Contributing Partner: UNT Libraries
Animals That Die

Animals That Die

Access: Use of this item is restricted to the UNT Community.
Date: December 2006
Creator: Campbell, Susan Maxwell
Description: The thesis has two parts. Part I is a critical essay entitled "Lessons Under the Amfalula." Part II is the collection of poems entitled "Animals That Die."
Contributing Partner: UNT Libraries
Anne Brontë's New Women:  Agnes Grey and  The Tenant of Wildfell Hall as Precursors of New Woman Fiction

Anne Brontë's New Women: Agnes Grey and The Tenant of Wildfell Hall as Precursors of New Woman Fiction

Access: Use of this item is restricted to the UNT Community.
Date: August 2001
Creator: Phillips, Jennifer K.
Description: Anne Brontë's Agnes Grey and The Tenant of Wildfell Hall were published more than forty years before the appearance of the feminist type that the Victorians called the “New Woman;” yet, both novels contain characteristics of New Woman fiction. By considering how Brontë's novels foreshadow New Woman fiction, the reader of these novels can re-enact the “gentlest” Brontë as an influential feminist whose ideology informed the construction of the radical New Woman. Brontë, like the New Woman writers, incorporated autobiographical dilemmas into her fiction. By using her own experiences as a governess, Brontë constructs Agnes Grey's incongruent social status and a morally corrupt gentry and aristocracy through her depiction of not only Agnes's second employers, the Murrays, but also the morally debauched world that Helen enters upon her marriage to Arthur Huntingdon in The Tenant of Wildfell Hall. Moreover, Brontë incorporates her observations of Branwell's alcoholism and her own religious beliefs into The Tenant of Wildfell Hall. Although Brontë's novels contain autobiographical material, her heroines are fictional constructions that she uses to engage her readers with the woman question. Brontë accomplishes this engagement through her heroines' narrative re-enactments of fictional autobiographical dilemmas. Helen's diary and Agnes's diary-based narrative produce the ...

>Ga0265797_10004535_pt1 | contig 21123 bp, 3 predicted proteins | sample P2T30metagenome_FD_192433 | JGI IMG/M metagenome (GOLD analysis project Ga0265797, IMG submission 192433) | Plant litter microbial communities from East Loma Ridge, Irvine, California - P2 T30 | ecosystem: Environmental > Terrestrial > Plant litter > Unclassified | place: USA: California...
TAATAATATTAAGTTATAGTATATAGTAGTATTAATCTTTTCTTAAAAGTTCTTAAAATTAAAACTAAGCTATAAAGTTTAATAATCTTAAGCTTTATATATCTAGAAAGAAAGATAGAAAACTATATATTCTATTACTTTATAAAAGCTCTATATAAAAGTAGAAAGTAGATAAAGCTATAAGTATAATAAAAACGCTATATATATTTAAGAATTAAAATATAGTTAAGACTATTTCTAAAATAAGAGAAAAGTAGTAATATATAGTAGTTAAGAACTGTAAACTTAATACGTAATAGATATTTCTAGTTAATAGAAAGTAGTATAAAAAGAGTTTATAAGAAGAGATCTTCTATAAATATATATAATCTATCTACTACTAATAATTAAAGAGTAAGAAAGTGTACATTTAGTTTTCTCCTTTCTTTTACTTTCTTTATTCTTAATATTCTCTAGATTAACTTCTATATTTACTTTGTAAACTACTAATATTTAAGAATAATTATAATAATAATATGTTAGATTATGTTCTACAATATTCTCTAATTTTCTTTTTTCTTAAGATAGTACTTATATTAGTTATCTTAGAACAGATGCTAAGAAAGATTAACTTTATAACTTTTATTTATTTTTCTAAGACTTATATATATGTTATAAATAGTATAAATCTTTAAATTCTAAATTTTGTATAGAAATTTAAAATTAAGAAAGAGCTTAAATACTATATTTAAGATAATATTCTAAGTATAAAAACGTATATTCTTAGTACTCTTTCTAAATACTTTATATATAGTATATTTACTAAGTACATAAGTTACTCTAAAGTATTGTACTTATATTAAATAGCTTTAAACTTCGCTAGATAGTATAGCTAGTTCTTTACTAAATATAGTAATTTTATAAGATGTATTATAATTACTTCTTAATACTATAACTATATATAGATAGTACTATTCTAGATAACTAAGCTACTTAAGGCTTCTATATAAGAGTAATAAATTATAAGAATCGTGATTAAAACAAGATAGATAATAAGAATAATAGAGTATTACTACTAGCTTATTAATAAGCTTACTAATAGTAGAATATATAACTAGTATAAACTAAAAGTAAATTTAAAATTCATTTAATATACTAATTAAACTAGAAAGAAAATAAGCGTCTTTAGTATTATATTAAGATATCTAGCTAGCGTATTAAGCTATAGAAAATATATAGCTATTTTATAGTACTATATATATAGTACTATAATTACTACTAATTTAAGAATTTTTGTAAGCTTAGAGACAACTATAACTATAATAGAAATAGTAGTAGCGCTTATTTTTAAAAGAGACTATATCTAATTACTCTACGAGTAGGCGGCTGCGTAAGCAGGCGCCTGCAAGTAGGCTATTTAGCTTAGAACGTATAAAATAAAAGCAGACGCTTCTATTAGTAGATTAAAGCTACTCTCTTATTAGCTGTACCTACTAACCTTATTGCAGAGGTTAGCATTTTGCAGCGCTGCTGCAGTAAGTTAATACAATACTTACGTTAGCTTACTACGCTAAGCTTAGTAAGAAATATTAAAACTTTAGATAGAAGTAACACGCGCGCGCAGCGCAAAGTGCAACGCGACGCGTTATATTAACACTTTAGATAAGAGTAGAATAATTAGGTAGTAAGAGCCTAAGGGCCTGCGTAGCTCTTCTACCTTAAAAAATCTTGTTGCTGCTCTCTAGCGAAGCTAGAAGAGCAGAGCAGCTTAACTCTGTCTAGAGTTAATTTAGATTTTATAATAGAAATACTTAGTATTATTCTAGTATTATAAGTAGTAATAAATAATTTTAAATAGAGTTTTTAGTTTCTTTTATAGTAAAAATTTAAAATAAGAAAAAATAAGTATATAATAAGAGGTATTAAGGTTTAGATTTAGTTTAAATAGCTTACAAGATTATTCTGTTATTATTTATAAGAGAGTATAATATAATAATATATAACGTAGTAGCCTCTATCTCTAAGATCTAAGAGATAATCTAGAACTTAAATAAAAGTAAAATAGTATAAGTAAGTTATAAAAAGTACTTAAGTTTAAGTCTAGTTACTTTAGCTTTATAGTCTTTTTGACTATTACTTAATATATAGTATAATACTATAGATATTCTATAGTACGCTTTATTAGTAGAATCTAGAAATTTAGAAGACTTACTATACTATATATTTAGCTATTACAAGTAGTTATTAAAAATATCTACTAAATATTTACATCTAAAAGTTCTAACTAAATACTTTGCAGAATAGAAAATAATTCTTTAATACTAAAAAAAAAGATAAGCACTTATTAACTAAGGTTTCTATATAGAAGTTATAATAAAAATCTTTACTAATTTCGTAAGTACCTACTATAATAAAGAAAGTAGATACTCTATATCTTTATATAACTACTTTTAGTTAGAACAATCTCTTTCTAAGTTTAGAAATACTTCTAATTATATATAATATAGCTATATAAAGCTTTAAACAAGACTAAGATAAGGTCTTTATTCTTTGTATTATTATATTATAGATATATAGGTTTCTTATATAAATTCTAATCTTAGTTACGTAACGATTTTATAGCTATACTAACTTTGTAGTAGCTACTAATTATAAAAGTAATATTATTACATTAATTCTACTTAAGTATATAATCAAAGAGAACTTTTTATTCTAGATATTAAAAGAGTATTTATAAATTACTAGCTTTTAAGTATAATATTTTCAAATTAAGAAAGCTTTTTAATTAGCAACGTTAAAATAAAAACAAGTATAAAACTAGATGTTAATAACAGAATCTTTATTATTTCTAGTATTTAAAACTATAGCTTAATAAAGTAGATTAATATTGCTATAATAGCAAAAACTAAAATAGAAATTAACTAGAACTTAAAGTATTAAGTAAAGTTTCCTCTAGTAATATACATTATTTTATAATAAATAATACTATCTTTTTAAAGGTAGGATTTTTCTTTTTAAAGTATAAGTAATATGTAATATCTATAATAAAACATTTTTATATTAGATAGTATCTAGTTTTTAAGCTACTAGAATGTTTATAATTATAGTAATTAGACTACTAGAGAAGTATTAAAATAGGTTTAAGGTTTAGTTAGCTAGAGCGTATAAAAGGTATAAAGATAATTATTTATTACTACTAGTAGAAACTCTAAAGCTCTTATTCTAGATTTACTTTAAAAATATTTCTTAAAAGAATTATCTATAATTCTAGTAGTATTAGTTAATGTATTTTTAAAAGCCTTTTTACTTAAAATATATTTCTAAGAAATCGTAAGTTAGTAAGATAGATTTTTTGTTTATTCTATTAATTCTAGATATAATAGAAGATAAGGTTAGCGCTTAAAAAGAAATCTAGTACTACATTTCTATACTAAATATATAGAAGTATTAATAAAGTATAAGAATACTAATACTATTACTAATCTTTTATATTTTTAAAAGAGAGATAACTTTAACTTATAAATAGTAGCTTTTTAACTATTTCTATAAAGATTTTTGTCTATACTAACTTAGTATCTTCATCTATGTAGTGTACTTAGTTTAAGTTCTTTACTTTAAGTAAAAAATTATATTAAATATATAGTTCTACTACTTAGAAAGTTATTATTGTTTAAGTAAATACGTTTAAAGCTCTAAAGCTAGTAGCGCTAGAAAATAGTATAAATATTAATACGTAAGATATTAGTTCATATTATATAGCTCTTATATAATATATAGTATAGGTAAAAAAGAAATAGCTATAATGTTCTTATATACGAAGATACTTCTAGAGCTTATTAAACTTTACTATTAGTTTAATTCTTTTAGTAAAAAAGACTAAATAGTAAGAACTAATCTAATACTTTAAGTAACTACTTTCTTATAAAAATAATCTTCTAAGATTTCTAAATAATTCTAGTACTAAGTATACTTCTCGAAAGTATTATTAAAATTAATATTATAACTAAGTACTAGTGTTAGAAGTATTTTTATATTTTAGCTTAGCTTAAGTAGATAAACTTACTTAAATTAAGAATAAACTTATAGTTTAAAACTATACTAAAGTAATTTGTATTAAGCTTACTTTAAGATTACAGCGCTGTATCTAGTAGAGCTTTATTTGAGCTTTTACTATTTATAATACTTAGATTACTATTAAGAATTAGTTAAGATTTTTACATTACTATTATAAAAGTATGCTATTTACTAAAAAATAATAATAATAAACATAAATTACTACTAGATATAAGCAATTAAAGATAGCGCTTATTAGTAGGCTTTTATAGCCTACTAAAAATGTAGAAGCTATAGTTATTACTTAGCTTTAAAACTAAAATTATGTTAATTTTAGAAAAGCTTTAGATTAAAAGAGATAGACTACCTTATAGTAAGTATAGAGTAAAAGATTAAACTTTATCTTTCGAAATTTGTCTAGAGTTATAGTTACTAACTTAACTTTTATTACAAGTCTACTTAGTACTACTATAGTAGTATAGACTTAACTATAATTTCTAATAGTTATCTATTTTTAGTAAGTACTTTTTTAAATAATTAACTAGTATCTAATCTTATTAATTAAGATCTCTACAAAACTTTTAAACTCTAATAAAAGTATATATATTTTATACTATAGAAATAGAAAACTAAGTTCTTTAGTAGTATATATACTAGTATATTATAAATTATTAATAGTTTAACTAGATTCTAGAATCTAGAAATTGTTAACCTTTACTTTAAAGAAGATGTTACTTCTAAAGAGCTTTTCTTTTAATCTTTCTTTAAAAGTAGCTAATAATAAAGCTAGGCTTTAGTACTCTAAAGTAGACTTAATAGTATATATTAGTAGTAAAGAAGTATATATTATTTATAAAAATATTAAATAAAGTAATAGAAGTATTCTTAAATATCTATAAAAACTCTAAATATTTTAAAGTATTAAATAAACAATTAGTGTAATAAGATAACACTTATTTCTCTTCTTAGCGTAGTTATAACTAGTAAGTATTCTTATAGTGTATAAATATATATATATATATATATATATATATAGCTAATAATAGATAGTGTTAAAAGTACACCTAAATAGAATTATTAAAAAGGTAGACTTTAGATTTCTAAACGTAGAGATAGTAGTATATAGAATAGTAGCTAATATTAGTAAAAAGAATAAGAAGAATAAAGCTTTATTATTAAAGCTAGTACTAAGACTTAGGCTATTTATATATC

Contributing Partner: UNT Libraries
An Annotated Bibliography of Lee, Otway, and Rowe, 1900-1974

An Annotated Bibliography of Lee, Otway, and Rowe, 1900-1974

Date: December 1976
Creator: Sherman, Margaret Christina
Description: To provide an annotated bibliography of criticism on the writings of Nathaniel Lee, Thomas Otway and Nicholas Rowe from 1900 to 1974 for students and scholars is the purpose of this study. The bibliography contains brief evaluations of each of the works, which are divided into the following categories: articles, books and chapters in books, and dissertations. An additional chapter includes those works which deal with two or more of the authors. The appendix contains a selected list of foreign language publications that concern the three playwrights.